Take 5: TV Shows to Inspire Teen Programs
Some of my favorite teen programs have come from TV shows. Remember Minute to Win It? That was a great source of teen programming because it consisted of just putting together a bunch of 60 second challenges and tying them in with something that was already popular. Other TV shows that have inspired teen programs for me have included Top Chef, Cupcake Wars and Jeopardy. But there are some new shows out there that I’m itching to turn into teen programs.
I love this show. It is without a doubt trying to be the American Version of The Great British Bake Off, but with crafting, and I’m all for it. My family and I are huge GBBO fans, as are many of the teens I talk to. Making It takes the same type of premise but incorporates making/crafting and it’s in a barn instead of a tent. But the challenges are interesting: make a theme wall that tells us something about who you are, decorate a mailbox, make a home for some type of animal.
One of the recent episodes had pairs working together to make costumes. My favorite was Wok and Roll, which involved one person dressing up as a wok and the other as a piece of sushi. This challenge was obviously Chopped inspired (we’ll get to that show in a minute) as it involved a basket full of 5 craft supplies and each team had to use at least 3 items out of the basket. This is a great idea for cleaning out your craft closet of all those miscellaneous supplies!
What I like about this show is that it is a series of challenged for a season and then you take a break. Be inspired by the challenges and use them as jumping off points. But also, I like the idea of having a short series of making/craft programs and then taking a break and having another season.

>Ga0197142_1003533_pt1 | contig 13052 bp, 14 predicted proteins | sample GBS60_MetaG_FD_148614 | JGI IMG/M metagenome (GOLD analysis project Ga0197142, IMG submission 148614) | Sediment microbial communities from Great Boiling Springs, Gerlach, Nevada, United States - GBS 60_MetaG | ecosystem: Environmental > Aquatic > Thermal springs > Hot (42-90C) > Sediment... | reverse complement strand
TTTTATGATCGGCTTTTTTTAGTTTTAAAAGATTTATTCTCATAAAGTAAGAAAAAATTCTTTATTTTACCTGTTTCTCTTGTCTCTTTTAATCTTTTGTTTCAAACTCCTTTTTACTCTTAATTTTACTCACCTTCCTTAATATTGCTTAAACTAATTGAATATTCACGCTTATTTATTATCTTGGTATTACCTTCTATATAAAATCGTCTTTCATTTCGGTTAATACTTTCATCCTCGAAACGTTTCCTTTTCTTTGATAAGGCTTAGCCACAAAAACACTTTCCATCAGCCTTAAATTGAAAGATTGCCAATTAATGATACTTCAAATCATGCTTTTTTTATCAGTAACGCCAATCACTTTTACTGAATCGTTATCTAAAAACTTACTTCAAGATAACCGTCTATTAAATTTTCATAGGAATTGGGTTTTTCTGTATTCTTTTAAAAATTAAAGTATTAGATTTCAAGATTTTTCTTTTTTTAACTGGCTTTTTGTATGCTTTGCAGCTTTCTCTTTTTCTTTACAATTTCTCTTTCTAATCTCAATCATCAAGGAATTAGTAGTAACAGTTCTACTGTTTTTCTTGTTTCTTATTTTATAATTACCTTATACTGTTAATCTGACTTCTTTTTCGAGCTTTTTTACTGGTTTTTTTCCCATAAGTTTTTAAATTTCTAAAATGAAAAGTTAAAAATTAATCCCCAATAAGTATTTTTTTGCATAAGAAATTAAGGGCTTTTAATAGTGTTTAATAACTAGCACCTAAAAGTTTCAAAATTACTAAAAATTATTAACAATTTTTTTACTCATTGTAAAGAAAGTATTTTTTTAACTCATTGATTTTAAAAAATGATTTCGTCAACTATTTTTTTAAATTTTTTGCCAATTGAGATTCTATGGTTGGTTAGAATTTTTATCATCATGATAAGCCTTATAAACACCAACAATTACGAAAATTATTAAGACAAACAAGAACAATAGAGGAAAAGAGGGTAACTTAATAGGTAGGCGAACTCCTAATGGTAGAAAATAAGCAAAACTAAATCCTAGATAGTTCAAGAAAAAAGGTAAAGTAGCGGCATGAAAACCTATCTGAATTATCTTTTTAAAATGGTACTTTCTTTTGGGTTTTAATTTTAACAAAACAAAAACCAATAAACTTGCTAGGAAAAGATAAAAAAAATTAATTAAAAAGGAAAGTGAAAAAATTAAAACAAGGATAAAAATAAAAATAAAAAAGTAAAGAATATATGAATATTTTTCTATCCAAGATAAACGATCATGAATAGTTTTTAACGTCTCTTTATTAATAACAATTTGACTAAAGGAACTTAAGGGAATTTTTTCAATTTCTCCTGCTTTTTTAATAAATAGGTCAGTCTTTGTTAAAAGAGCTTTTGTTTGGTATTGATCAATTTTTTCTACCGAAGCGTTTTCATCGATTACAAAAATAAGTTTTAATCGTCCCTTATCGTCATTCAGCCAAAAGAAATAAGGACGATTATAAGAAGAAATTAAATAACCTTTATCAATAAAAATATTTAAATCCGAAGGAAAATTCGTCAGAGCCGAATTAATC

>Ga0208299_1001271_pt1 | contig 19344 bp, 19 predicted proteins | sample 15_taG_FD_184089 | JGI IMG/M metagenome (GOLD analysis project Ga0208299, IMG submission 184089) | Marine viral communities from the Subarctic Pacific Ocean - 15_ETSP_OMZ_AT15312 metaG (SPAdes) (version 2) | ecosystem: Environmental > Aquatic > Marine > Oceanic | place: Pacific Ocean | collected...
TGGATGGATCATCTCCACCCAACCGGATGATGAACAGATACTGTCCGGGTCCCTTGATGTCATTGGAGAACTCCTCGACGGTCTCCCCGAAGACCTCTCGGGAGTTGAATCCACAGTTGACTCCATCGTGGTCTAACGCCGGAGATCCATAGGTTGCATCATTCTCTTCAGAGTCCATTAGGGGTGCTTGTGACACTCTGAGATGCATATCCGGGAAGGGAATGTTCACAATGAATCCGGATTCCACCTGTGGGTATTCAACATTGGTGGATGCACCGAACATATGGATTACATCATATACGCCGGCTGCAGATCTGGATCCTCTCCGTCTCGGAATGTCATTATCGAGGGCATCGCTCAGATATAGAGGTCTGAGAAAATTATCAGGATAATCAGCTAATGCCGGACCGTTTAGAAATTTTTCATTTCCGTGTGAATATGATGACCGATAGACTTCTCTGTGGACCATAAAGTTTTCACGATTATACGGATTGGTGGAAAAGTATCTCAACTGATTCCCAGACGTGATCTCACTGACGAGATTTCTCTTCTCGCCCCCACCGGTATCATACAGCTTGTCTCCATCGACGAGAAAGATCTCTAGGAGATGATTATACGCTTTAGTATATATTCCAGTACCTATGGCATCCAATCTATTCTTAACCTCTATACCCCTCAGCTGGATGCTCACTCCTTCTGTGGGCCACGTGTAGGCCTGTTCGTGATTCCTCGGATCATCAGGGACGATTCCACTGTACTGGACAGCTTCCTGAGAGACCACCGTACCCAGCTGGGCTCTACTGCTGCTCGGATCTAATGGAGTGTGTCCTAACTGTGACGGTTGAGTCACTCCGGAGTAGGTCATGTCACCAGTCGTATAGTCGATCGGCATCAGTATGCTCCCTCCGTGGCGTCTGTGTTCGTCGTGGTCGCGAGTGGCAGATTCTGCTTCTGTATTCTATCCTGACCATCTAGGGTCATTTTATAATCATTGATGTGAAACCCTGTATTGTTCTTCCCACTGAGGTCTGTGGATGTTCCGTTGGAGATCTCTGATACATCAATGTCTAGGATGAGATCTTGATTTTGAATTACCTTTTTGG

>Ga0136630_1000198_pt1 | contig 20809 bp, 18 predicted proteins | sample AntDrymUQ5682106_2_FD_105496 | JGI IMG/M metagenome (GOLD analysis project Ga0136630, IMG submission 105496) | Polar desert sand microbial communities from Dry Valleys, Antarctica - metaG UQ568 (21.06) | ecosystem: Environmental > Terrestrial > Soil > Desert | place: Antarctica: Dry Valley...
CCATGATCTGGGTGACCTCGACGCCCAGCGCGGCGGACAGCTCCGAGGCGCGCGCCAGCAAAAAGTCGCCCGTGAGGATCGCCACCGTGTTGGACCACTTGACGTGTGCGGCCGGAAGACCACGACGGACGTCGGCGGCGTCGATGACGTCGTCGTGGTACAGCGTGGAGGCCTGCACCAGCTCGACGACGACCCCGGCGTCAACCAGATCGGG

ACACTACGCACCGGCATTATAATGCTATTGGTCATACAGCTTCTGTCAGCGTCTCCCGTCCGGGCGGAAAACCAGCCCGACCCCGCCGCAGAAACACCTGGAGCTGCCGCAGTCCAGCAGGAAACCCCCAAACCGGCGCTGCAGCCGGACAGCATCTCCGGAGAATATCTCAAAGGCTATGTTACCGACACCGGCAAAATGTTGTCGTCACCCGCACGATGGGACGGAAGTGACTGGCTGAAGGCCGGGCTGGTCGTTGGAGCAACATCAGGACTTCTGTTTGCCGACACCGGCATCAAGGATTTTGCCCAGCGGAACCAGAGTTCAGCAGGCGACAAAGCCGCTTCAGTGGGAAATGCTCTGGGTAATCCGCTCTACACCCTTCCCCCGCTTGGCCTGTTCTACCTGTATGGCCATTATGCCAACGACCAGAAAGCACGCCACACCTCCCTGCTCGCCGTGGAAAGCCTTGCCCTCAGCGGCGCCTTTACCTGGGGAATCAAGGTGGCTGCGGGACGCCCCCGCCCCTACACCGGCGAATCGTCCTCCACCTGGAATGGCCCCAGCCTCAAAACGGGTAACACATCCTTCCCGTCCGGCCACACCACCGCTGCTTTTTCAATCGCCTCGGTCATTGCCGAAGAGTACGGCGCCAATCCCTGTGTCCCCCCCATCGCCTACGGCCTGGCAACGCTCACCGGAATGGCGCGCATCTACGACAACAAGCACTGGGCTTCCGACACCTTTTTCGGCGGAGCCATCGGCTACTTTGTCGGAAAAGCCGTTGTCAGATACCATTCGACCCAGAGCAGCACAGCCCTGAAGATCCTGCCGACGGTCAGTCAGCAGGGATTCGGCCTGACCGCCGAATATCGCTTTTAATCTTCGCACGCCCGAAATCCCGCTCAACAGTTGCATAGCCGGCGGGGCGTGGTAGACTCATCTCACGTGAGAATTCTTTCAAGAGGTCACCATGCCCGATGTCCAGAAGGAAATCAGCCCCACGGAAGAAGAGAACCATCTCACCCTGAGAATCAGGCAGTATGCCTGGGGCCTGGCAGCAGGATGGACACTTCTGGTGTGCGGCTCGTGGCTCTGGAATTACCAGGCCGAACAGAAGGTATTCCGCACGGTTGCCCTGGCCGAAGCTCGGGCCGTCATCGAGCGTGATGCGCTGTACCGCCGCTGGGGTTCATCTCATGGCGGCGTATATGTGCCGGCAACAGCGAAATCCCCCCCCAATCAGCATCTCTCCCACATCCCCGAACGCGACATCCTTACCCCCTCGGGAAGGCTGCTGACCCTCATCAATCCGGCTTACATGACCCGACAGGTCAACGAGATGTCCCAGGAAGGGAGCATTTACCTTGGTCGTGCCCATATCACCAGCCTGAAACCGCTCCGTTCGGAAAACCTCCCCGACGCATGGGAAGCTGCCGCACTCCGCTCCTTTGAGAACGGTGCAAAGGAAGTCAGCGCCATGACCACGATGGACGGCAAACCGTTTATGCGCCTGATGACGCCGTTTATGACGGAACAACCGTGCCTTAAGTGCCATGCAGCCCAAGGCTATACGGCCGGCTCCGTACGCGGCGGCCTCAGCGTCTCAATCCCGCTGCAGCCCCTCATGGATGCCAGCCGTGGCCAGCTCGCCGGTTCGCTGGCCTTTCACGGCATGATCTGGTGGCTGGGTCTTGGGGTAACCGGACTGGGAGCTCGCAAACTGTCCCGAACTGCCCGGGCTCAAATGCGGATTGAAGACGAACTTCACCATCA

Speaking of Chopped . . . Chopped has been on for years now, but I have always loved the premise: Here’s a basket full of miscellaneous ingredients, figure out something to do with all of them. You could do this with food or crafting, as mentioned above. The premise is key here: here’s a mystery basket full of stuff, now do something with it. As I mentioned, using the premise for a crafting/making type program definitely is a good way to empty your craft closet of all those miscellaneous supplies. You could do cupcake decorating, cookie decorating, toy mashup programs, etc.
Get Out of My Room
Universal Kids (I just recently learned there was a Universal Kids channel!) has a show called Get Out of My Room which is a room makeover show for tweens. It’s basically the Property Brothers meets Trading Spaces for pre-teens, kind of. In it, siblings who share a room each get their own room designed around their personality and then they make craft projects to decorate their siblings rooms. In one episode, for example, one sister made homemade marquee initials for her Hollywood loving sister’s wall. So there are some easy and affordable craft projects and tips tucked into each show.
Another one of my favorite repeat teen programs that I have done is called Renovate Your Room. In it I invite a local decorator to come and share some basics of decorating. We then cut apart magazines and make mood boards and layouts for our dream room. I then have one small activity that teens can do and take home. For example, you can paint light switch covers or turn old magazine holders that your library is going to discard into cool desk accessories. I’ve even turned old cassette tapes, plastic cups and floppy disks into night lights and pen holders.